"Do you think 'Do unto others as you would have them do unto you' captures the concept of love (even remotely)?"

Kant's Categorical Imperative? "Love" is a squishy word: it has meant so many things that it no longer has any firmness to it. If when you say "Love", you're really referring to the Golden Rule, it would probably be best to simply invoke the Golden Rule directly instead of contributing to the squishiness of Love.

Joyless Moralist

"Do unto others" is not a definition of the virtue of love. It's an injunction for how to behave towards others. It's listed as one of several injunctions, in fact, that Christ gives to people in instructing them how to treat people. Of course there is a *relationship* between treating people well and loving them, but that doesn't mean that the one adequately defines the other.

As far as Tom's remarks on courage... actually, what you say is quite near the mark, I think. It's very Aristotelian of you to place virtue as a mean between extremes, and you are absolutely right when you say that prudence is a necessary regulator of the other moral virtues. Without prudence, no other moral virtue will be complete. I also think, by the way, that prudence ultimately requires the other virtues in order to maintain itself. Hence the classical insistence (which I, you won't be surprised to hear, take entirely seriously) that the virtues must necessarily come as a unity.

Nathan Smith

Hmm. It hardly seems like writing down a mathematical formula is making love too "squishy"; rather, it is making it misleadingly precise. An "altruism coefficient" seems like a good description of "Gift-Love" in C.S. Lewis's *The Four Loves*, but not at all a description of "Need-Love." But enough on that, which to the extent that it's interesting at all would be better discussed in the comments to my longer post "What Would a Universal Altruist Look Like?" Of course it's also too focused on action and doesn't address the feelings involved.

JM's definition of courage is in a way question-begging. When is it "appropriate" to withstand dangers, and when does "reason dictate" fleeing? But of course, that might be OK; maybe it is impossible to understand courage without understanding something else. Yet I share Tom's worry that courage then collapses into a special case of some other virtue, such as prudence, or perhaps altruism. I would be more satisfied with a definition that gave the definition of courage a certain distinctness from other virtues.

Would it be possible for a man to be courageous without being just, or prudent, or altruistic? Could one fight bravely for Hitler, or in defense of stolen goods? Were the Crusaders who marched against Saladin-- assume that, in all the military circumstances, it was a strategic folly, sure to accomplish nothing but their own deaths, but that it was dangerous and for a cause they regarded not implausibly as good-- brave? My intuition says yes. If so, one might not want to attach courage too closely to other virtues like justice or prudence.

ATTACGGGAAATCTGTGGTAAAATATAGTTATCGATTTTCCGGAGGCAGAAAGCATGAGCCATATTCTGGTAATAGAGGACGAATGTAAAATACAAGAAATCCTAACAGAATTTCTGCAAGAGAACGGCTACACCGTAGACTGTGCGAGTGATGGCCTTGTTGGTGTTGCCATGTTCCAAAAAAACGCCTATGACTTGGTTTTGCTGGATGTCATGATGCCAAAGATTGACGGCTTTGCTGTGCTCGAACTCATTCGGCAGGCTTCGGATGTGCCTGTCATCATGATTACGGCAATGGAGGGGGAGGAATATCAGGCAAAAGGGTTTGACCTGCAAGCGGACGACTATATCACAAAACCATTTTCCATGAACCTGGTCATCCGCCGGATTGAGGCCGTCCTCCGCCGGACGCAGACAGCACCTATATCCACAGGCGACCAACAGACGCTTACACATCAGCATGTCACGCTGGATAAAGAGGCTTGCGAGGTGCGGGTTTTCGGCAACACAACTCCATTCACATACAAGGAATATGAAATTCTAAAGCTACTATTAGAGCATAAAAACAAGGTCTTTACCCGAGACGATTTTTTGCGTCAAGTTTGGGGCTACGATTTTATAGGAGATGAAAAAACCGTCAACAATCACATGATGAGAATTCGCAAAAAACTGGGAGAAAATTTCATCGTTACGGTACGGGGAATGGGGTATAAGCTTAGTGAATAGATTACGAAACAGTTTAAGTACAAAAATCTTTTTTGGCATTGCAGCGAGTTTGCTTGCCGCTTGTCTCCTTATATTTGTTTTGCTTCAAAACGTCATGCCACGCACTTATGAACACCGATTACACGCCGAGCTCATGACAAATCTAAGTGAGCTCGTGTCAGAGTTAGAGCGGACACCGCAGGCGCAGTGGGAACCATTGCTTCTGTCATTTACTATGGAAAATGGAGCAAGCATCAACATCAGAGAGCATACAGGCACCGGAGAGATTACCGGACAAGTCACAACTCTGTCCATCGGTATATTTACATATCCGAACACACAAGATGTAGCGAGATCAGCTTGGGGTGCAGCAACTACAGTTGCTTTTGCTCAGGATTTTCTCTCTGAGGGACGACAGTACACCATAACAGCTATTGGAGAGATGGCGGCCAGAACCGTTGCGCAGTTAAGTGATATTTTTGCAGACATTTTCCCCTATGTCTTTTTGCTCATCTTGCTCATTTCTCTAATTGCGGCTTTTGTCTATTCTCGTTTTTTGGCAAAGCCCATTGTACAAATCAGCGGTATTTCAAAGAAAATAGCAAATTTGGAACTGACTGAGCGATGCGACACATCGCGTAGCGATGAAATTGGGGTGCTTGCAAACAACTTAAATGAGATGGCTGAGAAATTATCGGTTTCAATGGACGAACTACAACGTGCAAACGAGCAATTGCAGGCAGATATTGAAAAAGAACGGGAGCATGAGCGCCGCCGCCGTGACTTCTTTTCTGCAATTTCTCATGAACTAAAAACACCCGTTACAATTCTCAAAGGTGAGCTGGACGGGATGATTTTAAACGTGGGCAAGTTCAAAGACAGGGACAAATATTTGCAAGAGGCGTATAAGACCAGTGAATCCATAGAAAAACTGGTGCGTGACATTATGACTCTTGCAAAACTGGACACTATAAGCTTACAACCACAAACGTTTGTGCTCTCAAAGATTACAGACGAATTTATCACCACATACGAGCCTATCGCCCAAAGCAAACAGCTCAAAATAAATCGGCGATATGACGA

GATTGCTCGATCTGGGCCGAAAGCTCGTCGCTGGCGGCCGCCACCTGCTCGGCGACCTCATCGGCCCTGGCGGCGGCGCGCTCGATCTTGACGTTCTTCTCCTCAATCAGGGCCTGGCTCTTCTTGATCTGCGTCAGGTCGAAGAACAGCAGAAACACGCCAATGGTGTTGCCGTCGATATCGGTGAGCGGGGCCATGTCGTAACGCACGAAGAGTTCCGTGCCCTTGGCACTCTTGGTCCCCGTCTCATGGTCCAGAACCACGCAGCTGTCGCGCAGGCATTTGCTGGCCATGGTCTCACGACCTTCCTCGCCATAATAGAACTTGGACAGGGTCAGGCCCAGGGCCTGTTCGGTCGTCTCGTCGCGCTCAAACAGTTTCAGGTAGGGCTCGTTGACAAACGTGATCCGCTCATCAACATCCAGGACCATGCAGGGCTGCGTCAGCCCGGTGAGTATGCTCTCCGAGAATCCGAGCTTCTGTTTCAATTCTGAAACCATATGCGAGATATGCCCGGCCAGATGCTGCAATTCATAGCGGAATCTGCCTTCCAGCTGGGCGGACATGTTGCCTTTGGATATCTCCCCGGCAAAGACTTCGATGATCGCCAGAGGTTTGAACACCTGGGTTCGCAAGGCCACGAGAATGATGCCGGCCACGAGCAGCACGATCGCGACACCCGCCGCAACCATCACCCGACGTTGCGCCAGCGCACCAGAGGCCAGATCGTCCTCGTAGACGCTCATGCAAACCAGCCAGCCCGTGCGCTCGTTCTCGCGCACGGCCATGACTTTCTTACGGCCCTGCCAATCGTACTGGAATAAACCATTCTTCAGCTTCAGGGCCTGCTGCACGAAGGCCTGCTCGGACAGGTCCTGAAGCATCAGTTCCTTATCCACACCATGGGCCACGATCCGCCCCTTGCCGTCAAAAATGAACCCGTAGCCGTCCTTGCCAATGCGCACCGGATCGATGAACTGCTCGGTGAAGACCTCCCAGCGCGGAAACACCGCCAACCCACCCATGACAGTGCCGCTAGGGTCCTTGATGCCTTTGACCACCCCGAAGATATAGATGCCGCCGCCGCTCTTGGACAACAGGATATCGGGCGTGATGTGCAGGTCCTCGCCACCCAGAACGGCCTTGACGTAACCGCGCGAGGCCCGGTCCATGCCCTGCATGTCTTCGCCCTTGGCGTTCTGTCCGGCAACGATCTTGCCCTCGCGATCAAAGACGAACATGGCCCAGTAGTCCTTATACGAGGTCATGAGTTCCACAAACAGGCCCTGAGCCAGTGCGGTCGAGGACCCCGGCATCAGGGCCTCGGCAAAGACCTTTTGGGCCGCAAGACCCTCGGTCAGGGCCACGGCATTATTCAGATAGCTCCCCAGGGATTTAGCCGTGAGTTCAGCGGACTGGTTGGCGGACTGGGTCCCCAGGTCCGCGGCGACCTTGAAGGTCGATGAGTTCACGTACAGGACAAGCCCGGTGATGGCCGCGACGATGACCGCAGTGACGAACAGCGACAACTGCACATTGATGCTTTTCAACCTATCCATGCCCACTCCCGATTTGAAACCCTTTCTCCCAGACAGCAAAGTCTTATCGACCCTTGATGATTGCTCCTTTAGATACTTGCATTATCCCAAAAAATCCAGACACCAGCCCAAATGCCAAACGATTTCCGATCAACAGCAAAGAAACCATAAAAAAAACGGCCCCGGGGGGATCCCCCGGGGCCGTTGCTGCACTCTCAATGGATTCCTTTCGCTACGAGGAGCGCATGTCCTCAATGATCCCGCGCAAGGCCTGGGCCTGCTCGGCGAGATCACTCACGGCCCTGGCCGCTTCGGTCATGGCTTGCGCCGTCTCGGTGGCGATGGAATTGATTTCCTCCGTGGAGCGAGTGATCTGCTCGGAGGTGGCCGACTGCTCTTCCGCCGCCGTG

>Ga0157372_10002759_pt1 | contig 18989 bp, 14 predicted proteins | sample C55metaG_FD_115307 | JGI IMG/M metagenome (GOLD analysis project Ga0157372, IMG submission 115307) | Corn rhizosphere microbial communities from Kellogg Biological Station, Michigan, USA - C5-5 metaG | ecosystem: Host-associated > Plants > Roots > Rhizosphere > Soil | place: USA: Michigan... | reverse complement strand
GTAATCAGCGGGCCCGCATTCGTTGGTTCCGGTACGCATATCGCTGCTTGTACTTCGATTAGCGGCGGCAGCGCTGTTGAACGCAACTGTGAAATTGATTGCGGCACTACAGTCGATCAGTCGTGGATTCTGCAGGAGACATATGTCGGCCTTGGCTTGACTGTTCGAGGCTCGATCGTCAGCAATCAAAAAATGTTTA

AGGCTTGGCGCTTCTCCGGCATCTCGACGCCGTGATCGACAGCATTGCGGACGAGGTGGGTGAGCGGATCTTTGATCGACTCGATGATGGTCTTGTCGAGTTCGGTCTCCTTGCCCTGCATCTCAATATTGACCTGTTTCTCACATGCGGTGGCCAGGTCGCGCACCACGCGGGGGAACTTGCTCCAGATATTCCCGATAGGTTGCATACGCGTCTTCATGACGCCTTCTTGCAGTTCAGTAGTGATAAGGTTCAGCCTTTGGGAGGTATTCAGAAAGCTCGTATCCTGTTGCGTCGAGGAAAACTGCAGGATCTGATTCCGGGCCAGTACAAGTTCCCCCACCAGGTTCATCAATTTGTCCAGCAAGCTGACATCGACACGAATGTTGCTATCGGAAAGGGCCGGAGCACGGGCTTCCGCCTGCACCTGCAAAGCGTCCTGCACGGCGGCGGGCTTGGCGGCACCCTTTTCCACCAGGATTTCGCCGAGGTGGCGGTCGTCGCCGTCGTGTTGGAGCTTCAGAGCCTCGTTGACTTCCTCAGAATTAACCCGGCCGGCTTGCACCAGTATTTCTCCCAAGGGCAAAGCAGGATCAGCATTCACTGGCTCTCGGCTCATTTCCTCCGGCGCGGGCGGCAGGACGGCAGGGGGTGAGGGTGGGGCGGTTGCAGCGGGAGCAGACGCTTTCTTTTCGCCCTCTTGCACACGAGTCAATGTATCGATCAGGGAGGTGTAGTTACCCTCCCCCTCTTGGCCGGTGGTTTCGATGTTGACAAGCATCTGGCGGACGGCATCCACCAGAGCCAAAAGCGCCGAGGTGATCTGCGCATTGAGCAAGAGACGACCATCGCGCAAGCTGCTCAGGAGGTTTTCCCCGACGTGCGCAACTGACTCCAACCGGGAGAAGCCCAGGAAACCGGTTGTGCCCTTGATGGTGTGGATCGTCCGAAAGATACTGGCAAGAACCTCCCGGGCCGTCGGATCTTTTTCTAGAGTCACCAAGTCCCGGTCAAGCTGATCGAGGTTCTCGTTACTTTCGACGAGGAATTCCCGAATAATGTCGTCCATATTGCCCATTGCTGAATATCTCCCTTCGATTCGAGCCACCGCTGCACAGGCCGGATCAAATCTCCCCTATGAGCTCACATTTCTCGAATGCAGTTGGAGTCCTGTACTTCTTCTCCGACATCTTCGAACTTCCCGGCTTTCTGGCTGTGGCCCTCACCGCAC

Nathan Smith

Hmm... I hadn't read JM's comment before I wrote that one. Obviously she answers some of my questions (from her own perspective). Very interesting.


Very interesting. I suspect at this point that so-called courage cannot exist without social sanction--however internalized. This is because, when you think about it, if courage could be a "private" virtue, it would be nothing more than the rational absence of risk aversion, in which case we could never distinguish "privately" the concept of courage from others like wisdom or intelligence in a large sense--as we ordinarily do. Courage cannot both be called a virtue and be irrational from a single point of view. Which is why, it cannot be love of risk in general (without qualification), as love of risk may well be irrational. So really the judgment requires a social reference: certain forms of risk-seeking or uncertainty-indifferent behaviors are praised by certain societies, and their quality is called "courage."

My reasoning could be wrong of course. Corrections welcome if anyone else ever reads this.


AK says "...if courage could be a "private" virtue, it would be nothing more than the rational absence of risk aversion..." then "Courage cannot both be called a virtue and be irrational from a single point of view"

Is it rational (in AK's view) to sacrifice oneself for a greater good? Also, if a person overcomes a fear in order to do something wise or good, can that be counted as a rational absence of risk aversion, or should we say something more like: 'The aversion remains, but her rationality is stronger'?